"He sent a message to the Chinese," the official said. "They were considering it (Obama's message) for some time."

Obama then met with Hu and Sarkozy in a corner of the meeting room, as other world leaders waited.

Upon the trio's reaching agreement, the G-20 summit then agreed to note the list of tax havens. 

The result: "The era of banking secrecy is over," the final communiqué said.

London cops beating the shit out of peaceful G20 demonstrators


Here's some disgraceful footage of London's cops beating the shit out of a group of peaceful G20 protestors who are holding their arms in the air, chanting, "This is not a riot." Look familiar? It's what the British cops did at the last Climate Camp, too. How much you want to bet that no one involved in the authoritarian response to these peaceful protestors pays any price, because they all offer the lame excuse that an entirely different group of protestors broke some windows at a bank in a different part of town?

Film Of Police Attack On G20 Climate Camp

Ron Paul on HR 1207, a bill to audit the Fed

One in 10 Americans gets help from U.S. to buy food

WASHINGTON (Reuters) - A record 32.2 million people -- one in every 10 Americans -- received food stamps at the latest count, the government said on Thursday, a reflection of the recession now in its 16th month.

Food stamps, the major U.S. anti-hunger program, help poor people buy groceries. The average benefit was $112.82 per person in January.

The January figure marks the third time in five months that enrollment set a record.

"A weakened economy means that many more individuals are turning to SNAP/Food Stamps," said the Food Research and Action Center, an anti-hunger group, using the acronym for the renamed food stamp program, the Supplemental Nutrition Assistance Program.

The U.S. unemployment rate was 8.1 percent in February, the highest in 25 years. Weekly claims for jobless benefits totaled 669,000 last week, the highest in 26 years, the government said on Thursday.

Food stamp enrollment rose in 46 of the 50 states during January as the national total rose by 580,000 people, or 1.3 percent, from December, when the previous record was set, said Agriculture Department figures.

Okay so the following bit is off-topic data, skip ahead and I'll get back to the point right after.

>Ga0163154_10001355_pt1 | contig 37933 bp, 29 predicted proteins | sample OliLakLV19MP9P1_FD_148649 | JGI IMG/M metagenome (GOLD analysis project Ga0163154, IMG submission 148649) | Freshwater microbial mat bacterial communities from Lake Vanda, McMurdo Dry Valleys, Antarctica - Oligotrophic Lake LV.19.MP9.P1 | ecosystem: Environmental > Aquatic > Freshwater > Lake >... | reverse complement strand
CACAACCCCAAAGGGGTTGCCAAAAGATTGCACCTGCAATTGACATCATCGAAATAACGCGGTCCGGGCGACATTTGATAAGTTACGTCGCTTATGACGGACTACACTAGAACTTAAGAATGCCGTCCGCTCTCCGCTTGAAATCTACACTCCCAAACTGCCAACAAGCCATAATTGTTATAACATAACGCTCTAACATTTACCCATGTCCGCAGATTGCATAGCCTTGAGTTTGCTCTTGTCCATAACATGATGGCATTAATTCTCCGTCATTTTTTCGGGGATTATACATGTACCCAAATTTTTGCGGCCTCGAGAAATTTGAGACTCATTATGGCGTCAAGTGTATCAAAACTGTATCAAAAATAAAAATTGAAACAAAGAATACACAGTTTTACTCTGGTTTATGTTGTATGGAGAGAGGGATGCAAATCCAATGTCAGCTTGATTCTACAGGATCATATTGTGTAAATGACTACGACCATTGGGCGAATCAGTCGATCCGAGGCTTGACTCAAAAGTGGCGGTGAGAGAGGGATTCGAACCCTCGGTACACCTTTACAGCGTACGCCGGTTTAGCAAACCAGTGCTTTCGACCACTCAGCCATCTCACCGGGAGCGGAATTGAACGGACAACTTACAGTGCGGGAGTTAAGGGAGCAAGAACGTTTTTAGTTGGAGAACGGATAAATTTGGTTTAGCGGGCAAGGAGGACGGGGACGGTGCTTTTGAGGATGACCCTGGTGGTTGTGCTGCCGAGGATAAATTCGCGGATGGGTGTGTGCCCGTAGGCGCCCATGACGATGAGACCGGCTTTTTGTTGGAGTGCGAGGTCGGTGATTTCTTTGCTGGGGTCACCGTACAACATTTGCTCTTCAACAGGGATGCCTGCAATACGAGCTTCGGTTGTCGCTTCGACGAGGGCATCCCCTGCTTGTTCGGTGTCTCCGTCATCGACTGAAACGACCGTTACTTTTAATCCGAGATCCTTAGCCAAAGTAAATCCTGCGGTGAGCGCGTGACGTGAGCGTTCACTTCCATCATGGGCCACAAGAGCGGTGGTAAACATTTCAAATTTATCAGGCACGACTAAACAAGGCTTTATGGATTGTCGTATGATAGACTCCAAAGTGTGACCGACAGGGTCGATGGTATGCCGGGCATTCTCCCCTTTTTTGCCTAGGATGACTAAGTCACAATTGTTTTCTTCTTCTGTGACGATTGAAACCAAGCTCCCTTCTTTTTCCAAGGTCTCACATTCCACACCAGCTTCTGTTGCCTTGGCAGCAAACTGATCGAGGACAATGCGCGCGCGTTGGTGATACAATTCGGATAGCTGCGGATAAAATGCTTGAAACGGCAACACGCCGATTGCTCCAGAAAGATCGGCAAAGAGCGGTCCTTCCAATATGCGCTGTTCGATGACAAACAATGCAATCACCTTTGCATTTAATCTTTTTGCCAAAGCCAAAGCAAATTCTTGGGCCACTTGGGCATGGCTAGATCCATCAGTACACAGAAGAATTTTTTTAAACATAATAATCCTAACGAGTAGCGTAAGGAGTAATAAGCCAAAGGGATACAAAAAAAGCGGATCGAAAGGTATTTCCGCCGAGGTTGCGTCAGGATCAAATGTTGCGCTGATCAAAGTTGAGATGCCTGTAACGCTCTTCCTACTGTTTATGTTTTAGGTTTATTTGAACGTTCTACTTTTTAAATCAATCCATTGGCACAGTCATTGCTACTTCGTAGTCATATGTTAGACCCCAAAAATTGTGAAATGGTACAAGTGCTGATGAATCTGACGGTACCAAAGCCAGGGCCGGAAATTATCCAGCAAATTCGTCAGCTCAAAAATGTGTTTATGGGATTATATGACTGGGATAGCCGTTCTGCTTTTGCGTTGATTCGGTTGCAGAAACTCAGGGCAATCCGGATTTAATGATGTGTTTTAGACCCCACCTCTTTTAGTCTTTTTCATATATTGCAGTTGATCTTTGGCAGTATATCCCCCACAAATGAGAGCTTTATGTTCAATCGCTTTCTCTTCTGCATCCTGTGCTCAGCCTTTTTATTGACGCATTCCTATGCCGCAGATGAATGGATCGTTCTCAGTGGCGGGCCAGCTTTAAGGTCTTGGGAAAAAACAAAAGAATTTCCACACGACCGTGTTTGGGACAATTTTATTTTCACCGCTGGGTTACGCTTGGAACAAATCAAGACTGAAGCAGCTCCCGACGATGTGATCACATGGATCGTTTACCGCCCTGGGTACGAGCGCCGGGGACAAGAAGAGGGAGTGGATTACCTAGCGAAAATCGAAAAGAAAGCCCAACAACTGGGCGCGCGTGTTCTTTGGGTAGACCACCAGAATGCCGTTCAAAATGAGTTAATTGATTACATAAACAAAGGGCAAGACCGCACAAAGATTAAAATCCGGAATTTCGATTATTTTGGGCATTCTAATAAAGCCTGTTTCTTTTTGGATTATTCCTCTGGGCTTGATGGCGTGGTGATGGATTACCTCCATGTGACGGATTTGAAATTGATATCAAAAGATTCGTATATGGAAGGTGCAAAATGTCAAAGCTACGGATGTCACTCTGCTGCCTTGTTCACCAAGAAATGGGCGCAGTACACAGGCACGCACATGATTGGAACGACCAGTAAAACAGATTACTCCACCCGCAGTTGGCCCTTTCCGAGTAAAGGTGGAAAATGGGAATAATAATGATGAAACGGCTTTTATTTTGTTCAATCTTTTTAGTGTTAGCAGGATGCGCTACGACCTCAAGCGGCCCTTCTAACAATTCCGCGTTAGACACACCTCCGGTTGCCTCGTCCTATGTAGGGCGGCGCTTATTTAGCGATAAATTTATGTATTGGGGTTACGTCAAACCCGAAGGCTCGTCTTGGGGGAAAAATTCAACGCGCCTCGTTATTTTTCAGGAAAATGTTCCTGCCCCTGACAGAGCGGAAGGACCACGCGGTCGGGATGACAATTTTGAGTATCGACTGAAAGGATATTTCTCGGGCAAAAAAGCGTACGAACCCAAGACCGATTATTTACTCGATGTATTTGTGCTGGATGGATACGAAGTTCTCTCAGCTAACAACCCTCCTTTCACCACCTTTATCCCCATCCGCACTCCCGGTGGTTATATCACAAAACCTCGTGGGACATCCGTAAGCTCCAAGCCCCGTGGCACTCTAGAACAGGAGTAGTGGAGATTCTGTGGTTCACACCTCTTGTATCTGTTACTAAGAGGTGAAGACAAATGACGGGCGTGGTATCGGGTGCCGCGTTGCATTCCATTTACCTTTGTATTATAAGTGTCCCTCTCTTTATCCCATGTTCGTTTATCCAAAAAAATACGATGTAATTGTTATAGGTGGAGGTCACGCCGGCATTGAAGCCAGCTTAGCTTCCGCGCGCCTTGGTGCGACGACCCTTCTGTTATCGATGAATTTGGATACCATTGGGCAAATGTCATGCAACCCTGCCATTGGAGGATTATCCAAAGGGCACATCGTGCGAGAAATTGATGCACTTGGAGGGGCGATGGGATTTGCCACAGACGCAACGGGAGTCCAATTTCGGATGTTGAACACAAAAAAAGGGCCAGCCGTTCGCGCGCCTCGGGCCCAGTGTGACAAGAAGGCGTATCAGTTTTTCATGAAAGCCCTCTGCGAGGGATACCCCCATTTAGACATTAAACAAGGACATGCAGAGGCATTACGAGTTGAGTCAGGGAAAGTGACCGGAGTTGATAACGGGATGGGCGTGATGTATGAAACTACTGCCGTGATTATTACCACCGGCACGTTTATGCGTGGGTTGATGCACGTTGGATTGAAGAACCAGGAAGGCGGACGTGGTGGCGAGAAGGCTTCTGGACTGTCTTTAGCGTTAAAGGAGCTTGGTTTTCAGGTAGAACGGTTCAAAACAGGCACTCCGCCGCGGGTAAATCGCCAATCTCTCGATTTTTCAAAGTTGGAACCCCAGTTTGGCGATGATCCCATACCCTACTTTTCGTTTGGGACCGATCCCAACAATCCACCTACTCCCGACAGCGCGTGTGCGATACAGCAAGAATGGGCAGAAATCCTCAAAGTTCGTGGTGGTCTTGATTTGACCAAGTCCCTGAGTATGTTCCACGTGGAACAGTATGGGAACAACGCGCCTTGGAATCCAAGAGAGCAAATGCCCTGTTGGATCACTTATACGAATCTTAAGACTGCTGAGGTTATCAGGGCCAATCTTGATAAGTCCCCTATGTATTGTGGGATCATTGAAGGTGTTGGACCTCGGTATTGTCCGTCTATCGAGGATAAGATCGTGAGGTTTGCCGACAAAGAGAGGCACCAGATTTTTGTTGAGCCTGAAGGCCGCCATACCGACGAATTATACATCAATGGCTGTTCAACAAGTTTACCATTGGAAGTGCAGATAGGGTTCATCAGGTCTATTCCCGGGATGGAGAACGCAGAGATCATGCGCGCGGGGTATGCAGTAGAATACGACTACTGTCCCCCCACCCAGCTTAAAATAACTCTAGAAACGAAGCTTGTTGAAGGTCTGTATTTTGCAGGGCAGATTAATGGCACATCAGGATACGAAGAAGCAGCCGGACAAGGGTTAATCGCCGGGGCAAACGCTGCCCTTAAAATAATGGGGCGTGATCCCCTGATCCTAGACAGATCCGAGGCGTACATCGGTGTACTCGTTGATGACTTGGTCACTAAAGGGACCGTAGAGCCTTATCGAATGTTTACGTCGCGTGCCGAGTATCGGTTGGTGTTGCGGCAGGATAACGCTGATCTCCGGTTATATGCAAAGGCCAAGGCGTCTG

Judge Must Release Woman Sentenced to Jail for Being Poor, ACLU Says in Court Papers

UPDATE: The ACLU of Michigan is happy to announce that Edwina Nowlin was released today after being represented by the ACLU at  an emergency hearing in Delta County Probate Court today.

DETROIT – The American Civil Liberties Union of Michigan asked for an emergency hearing today on behalf of an Escanaba woman sentenced to 30 days in jail because she is too poor to reimburse the court for her son's stay in a juvenile detention facility.

"Like many people in these desperate economic times, Ms. Nowlin was laid off from work, lost her home and is destitute," said Michael J. Steinberg, ACLU of Michigan Legal Director. "Jailing her because of her poverty is not only unconstitutional, it's unconscionable and a shameful waste of resources. It is not a crime to be poor in this country and the government must stop resurrecting debtor's prisons from the dustbin of history."

In December 2008, Ms. Nowlin's 16-year-old son was sentenced to the Bay Pines Center and Ms. Nowlin was ordered to pay $104 per month for his lodging. At the time of this order, Ms. Nowlin was homeless and working part-time with a friend after being laid off from her job. She told the court that she was unable to pay the ordered amount, however the judge found her in contempt for failing to pay. In addition, Ms. Nowlin's requests for a court appointed attorney were denied.

Since March 3, 2009, Ms. Nowlin has been serving her sentence at the Delta County Jail. On March 6, 2009, she was released for one day to work. Once released she picked up her $178.53 check from work thinking that she now could pay the $104.00 to get out of jail. However, upon her return to jail that evening, the sheriff forced her to sign over her check to the jail to cover $120.00 for "room and board." She was also charged $22 for a drug test and the booking fee.

According to the ACLU's motion: "This country did away with debtors' prisons more than a century ago. The imprisonment of Ms. Nowlin because she is too destitute to make payments to the court is a miscarriage of justice."